You’ve decided to move to Thailand – check!
You’ve decided to get your TEFL certification – check!
You’re aware of the dope cost of living and freedom – check!
All we have to figure out is which kind of school works best for you! In Thailand, there are four types of schools you could teach at: public, private, international, and kindergarten. Your school level will determine your teaching requirements, pay grade, and available resources. Let’s get into what that entails…
Government funded, which means their resources are only as good as the performance of the students. Most likely you’ll be given creative liberty on lesson planning. This position will inevitably be more difficult as most students don’t speak English, classrooms most likely don’t have A/C, and you’ll be responsible for several grades and possibly multiple subjects. If teaching online, expect there to be challenges as not every student has access to a computer. However, this is where you’ll get the most teaching flexibility and personal reward.
In terms of requirements, all you’ll need is a Bachelor’s Degree and TEFL certification to teach. You can expect your average income to be 30,000B – 35,000B ($900 – $1060).
These schools generally have their own private funding, making them better resourced. While private schools boast strong arts and music programs, students support the school by paying steep tuition and miscellaneous fees. With most private schools taught in Thai, it’s hard to say if you’ll have proficient ESL students, as that really depends on the emphasis the school puts on learning English. Most likely, you’ll have access to A/C, an overhead projector, and air purifiers in your classroom. Your class sizes could range 25 – 40 students, more if you’re online.
In terms of requirements, at minimum you’ll need a Bachelor’s Degree and TEFL certification to teach. If you want to negotiate a higher salary, be sure to emphasize any additional degrees or teaching experience you have.
Expect your average income to be 35,000B – 40,000B ($1060 – $1200).
These are the highest-ranking and most expensive schools in Thailand. Students are either expat children, high-earning locals, or scholarship awardees. Lessons follow a Western Inter-Baccalaureate curriculum and standard, meaning all classes are in English where excellent performance, and teaching, is expected. The schools are adorned with state-of-the-art classrooms, auditoriums, and athletic fields. These students aim to study abroad or in high-ranking universities and it is your responsibility to ensure they’re prepared. Even with the incredible resources, having perfect attendance or class involvement while online teaching shouldn’t be expected.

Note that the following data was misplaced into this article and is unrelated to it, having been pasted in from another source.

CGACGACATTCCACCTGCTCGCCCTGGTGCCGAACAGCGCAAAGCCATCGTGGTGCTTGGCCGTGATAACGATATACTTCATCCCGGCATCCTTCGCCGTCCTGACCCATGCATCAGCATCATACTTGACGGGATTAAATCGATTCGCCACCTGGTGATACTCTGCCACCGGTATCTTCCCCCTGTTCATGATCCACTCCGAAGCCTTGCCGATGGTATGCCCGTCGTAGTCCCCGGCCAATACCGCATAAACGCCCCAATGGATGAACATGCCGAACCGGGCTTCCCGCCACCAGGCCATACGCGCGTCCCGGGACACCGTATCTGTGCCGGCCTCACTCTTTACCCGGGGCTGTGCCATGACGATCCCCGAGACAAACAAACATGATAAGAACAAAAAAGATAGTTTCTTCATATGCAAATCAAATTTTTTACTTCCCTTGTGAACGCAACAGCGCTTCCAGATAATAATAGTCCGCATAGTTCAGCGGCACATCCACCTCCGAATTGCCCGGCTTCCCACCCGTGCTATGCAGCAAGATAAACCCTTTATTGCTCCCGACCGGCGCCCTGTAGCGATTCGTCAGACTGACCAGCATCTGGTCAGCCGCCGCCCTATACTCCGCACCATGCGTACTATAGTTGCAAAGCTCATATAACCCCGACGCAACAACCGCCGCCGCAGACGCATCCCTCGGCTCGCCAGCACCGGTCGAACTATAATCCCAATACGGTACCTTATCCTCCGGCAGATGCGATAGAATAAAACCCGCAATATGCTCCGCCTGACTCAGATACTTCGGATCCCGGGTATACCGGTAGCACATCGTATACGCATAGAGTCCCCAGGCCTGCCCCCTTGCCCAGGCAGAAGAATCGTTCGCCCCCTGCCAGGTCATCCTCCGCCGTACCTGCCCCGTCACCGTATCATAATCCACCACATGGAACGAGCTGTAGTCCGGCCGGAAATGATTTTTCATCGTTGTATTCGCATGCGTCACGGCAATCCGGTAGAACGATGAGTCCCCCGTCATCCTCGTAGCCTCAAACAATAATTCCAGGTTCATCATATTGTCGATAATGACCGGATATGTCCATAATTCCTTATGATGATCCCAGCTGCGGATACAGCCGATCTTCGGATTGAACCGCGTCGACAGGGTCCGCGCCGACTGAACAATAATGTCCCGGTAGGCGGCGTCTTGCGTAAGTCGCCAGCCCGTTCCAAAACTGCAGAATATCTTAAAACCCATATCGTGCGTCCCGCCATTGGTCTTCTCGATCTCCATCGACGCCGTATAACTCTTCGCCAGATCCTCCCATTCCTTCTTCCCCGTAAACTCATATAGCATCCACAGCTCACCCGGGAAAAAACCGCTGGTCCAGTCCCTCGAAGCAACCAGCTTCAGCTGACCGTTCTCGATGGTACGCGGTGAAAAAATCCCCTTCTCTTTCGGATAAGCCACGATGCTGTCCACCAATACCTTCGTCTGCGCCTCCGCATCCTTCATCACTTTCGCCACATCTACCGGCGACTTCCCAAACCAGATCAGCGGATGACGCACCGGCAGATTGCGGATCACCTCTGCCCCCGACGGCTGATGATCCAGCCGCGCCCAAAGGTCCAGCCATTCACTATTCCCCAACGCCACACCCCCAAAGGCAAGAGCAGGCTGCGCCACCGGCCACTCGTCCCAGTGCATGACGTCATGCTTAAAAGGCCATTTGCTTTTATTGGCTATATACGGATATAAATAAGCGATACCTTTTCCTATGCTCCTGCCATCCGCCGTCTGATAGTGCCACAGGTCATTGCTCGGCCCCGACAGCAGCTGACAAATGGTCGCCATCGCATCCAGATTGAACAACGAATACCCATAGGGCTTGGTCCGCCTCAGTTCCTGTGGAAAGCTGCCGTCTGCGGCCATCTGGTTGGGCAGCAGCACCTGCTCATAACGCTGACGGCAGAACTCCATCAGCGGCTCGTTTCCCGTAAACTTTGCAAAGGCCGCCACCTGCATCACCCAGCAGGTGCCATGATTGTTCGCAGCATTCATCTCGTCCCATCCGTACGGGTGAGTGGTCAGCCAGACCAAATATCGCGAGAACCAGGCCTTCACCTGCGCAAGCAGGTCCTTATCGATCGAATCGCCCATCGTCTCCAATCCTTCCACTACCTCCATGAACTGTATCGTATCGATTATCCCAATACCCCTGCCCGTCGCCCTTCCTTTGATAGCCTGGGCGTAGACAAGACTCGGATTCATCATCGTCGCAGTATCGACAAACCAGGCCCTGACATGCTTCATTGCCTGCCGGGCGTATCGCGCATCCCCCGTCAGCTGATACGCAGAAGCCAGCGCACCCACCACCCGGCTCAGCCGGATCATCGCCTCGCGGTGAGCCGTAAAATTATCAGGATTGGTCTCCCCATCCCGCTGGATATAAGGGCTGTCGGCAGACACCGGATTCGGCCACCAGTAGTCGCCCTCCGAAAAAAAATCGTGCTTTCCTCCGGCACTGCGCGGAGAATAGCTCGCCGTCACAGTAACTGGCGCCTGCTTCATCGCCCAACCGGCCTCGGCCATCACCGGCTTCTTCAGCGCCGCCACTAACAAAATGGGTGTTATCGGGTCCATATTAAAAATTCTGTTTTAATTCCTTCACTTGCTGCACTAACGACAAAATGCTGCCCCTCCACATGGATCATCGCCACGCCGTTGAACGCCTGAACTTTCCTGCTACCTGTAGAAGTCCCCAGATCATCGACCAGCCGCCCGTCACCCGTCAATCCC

In terms of requirements, you could get away with just a Bachelors and TEFL cert, but most schools will look for advanced education or specialization and prior teaching experience before hiring.
Higher expectations = higher salary, which you can anticipate to be around 40,000B – 60,000B ($1060 – $1800).
Almost always private, these schools are for children 3 – 5 years old. Class sizes are moderate and most of the day is spent playing various enrichment games between lessons. Even though you’re in for a 3/4 day, this position requires loads of energy and creativity to excel. While hard work, the bonus is that this age group is stupid cute and you’re bound to be smothered by love every day you walk in the door! Most likely the school will have plenty of resources to help you with lesson planning, a teaching assistant to bridge the language gap, and a close-knit staff always willing to help.
In terms of requirements, a Bachelors Degree, a TEFL certification, and prior teaching experience is all you need to work with the tots. Specialization in young learning is a bonus and great negotiation point!
Salaries for young educators will fall around the average of 35,000B – 40,000B ($1060 – $1200).
**Note: Salaries reflect Chiang Mai cost of living (COL), expect Bangkok salaries to have a 20% increase to accommodate the capital city COL. Salaries should not be discriminatory based on NNES or NES.
Across the board, expect your kids to be raucous… they’re kids!! Classroom management is always the biggest learning curve when beginning as a teacher. Having a class of 35 students, things can definitely get out of hand. Surprisingly, Thai students are great at peer regulating so don’t waste your voice on quieting the class. Besides, in Thai culture, it is poor form to “lose your temper” – poised silence and consequences will go a long way in gaining respect. If all else fails, getting the homeroom teacher to chastise them into shape works like a charm.
Whether your school offers you accommodation and health insurance is at their own discretion. Government and Buddhist holidays should always be paid time off (PTO). I worked at a private school in Chiang Mai that did not provide accommodation and insurance support, while my friend who also worked private in Lampang did, and we both received holiday PTO. Your benefits will be in direct correlation to your expected workload. Higher pay generally indicates more responsibilities and expectations from the admin. Remember, your Thai teachers are earning just half of what you make and are required to put in double the time. Please be respectful and considerate!
Written by Marina Foster for Teacher’s Friend